High-Benefit Lighting Awards open for entries

National Lighting Bureau is accepting entries for cases of new installations or retrofits of lighting systems that had bottom-line benefits.


The National Lighting Bureau’s 32nd annual High-Benefit Lighting Awards Program is under way. This program is open to virtually anyone associated with a high-benefit lighting installation: owners, designers, facility or property managers, contractors, manufacturer’s representatives, utility employees, and users, among others. An entry should document how modification of an existing lighting system or installation of a new one improved productivity, increased retail sales, or achieved any other bottom-line benefits of high-benefit lighting.

The National Lighting Bureau coined the term high-benefit lighting to connote “function-focused” electric-illumination systems that are designed to fulfill the specific purposes for which they will be used, especially to maximize bottom-line returns for those who own, manage and/or rely on the lighting.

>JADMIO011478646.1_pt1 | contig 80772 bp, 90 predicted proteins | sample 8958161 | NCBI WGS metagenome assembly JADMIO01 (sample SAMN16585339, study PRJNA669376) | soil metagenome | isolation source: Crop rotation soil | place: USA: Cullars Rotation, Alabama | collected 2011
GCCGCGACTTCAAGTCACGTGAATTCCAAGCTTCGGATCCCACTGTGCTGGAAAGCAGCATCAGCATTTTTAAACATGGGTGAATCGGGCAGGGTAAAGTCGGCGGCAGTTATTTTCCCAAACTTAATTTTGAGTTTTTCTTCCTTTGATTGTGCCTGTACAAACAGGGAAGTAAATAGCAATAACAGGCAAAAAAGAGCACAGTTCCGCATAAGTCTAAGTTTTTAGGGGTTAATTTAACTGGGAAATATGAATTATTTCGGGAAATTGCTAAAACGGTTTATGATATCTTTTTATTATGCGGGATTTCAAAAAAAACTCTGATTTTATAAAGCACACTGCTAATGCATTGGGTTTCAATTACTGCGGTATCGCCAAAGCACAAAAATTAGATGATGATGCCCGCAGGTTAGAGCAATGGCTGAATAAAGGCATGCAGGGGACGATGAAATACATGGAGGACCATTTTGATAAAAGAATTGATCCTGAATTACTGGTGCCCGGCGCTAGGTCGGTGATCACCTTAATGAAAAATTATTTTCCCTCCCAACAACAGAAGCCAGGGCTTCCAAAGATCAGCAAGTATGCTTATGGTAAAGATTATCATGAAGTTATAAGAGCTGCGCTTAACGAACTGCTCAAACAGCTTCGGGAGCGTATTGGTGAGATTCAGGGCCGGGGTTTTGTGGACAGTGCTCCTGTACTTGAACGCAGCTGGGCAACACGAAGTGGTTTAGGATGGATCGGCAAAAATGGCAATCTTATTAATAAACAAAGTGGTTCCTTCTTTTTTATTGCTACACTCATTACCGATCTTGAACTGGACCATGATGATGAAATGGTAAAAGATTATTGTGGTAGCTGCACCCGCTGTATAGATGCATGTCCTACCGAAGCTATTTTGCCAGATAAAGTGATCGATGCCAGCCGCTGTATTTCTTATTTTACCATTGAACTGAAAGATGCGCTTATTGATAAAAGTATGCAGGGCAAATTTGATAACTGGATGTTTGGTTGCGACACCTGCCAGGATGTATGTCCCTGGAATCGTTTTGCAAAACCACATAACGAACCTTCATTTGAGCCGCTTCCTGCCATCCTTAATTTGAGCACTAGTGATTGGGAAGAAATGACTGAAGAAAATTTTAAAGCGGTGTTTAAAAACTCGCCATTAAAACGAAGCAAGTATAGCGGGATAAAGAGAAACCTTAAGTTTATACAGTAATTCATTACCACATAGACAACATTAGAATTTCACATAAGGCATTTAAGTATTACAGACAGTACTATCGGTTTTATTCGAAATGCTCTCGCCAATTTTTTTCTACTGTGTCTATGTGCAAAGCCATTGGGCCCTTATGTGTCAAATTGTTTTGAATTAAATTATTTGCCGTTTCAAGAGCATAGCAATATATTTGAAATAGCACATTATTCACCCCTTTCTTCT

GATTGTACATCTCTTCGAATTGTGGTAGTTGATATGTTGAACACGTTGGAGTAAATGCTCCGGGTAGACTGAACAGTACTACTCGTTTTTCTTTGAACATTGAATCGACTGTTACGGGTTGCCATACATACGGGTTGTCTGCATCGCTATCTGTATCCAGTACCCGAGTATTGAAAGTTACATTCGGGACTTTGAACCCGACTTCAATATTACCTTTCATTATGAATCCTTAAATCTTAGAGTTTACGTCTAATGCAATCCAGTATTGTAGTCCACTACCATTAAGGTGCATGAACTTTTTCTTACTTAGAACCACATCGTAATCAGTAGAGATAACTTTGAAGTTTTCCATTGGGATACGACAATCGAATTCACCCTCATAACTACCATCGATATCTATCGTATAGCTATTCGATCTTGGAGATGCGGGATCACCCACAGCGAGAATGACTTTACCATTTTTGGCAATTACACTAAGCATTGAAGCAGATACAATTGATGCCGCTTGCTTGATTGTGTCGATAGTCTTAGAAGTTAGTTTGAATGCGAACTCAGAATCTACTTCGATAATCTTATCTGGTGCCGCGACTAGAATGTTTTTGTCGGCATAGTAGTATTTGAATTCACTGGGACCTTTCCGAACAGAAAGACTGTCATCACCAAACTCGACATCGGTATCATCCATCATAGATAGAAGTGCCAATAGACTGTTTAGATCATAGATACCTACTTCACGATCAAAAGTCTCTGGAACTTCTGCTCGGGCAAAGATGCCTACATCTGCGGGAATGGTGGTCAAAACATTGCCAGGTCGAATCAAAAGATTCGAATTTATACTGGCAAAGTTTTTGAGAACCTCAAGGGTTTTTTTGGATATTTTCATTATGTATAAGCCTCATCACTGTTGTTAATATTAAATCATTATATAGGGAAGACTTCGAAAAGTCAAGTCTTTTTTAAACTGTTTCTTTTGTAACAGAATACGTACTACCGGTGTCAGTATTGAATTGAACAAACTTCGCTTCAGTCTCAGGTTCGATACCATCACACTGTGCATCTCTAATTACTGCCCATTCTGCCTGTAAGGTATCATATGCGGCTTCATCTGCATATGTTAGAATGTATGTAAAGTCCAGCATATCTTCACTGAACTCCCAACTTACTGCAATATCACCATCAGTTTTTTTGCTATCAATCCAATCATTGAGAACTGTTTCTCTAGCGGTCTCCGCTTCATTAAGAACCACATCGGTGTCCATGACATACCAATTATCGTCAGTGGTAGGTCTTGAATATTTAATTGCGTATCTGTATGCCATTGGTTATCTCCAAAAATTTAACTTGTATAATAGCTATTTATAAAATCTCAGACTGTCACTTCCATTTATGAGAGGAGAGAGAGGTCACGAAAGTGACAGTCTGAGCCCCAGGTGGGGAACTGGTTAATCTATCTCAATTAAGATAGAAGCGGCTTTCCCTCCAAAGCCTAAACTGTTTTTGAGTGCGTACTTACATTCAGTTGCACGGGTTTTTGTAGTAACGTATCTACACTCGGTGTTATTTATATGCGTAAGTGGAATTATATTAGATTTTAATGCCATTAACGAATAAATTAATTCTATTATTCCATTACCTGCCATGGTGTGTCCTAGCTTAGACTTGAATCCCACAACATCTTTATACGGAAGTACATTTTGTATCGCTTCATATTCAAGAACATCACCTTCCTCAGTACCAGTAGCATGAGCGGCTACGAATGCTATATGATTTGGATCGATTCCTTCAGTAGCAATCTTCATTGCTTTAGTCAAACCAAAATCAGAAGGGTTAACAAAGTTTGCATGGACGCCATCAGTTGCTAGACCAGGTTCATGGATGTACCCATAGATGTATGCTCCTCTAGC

For example, high-benefit lighting installed in workspaces can help people work faster, because it comprises electric illumination designed for the specific space, tasks, and people involved. Outdoor high-benefit lighting can help prevent accidents of all types, such as vehicle-vehicle and slip-and-trip accidents. In retail situations, better lighting can help improve customer attraction and stimulate purchasing.

According to National Lighting Bureau Chair Howard P. Lewis, the High-Benefit Lighting Awards Program is “intentionally easy to enter.”

“We want to encourage anyone associated with a lighting system upgrade or installation to submit a case history chronicling how high-benefit lighting contributed to the bottom line,” Lewis said.

For consideration in the 2011 High-Benefit Lighting Awards Program, an entry must be received by the National Lighting Bureau no later than October 31, 2011. All persons who enter the High-Benefit Lighting Awards Program receive a hand-inscribed certificate of participation. If Bureau staff develops an entry into a case history, the person submitting the information will serve as the bylined author of an article published in a prominent trade or professional journal.

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